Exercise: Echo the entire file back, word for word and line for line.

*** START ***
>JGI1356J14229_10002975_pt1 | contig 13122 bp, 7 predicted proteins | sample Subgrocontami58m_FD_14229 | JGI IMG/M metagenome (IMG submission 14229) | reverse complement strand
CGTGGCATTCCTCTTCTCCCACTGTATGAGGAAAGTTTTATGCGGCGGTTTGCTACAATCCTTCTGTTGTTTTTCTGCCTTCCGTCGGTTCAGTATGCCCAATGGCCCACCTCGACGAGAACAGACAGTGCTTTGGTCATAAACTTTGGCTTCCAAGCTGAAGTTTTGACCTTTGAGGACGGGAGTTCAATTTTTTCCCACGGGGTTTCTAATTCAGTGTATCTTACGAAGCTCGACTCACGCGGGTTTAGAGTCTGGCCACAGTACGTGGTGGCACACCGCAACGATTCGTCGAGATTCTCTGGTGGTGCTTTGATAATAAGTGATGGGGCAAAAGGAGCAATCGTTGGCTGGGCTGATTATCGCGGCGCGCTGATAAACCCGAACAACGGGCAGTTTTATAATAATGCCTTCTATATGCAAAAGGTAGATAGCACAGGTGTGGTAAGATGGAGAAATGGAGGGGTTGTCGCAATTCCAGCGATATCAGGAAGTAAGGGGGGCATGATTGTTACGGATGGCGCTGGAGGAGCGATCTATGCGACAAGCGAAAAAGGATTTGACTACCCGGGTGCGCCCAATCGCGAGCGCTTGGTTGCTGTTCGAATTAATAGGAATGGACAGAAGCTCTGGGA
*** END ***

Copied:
>JGI1356J14229_10002975_pt1 | contig 13122 bp, 7 predicted proteins | sample Subgrocontami58m_FD_14229 | JGI IMG/M metagenome (IMG submission 14229) | reverse complement strand
CGTGGCATTCCTCTTCTCCCACTGTATGAGGAAAGTTTTATGCGGCGGTTTGCTACAATCCTTCTGTTGTTTTTCTGCCTTCCGTCGGTTCAGTATGCCCAATGGCCCACCTCGACGAGAACAGACAGTGCTTTGGTCATAAACTTTGGCTTCCAAGCTGAAGTTTTGACCTTTGAGGACGGGAGTTCAATTTTTTCCCACGGGGTTTCTAATTCAGTGTATCTTACGAAGCTCGACTCACGCGGGTTTAGAGTCTGGCCACAGTACGTGGTGGCACACCGCAACGATTCGTCGAGATTCTCTGGTGGTGCTTTGATAATAAGTGATGGGGCAAAAGGAGCAATCGTTGGCTGGGCTGATTATCGCGGCGCGCTGATAAACCCGAACAACGGGCAGTTTTATAATAATGCCTTCTATATGCAAAAGGTAGATAGCACAGGTGTGGTAAGATGGAGAAATGGAGGGGTTGTCGCAATTCCAGCGATATCAGGAAGTAAGGGGGGCATGATTGTTACGGATGGCGCTGGAGGAGCGATCTATGCGACAAGCGAAAAAGGATTTGACTACCCGGGTGCGCCCAATCGCGAGCGCTTGGTTGCTGTTCGAATTAATAGGAATGGACAGAAGCTCTGGGA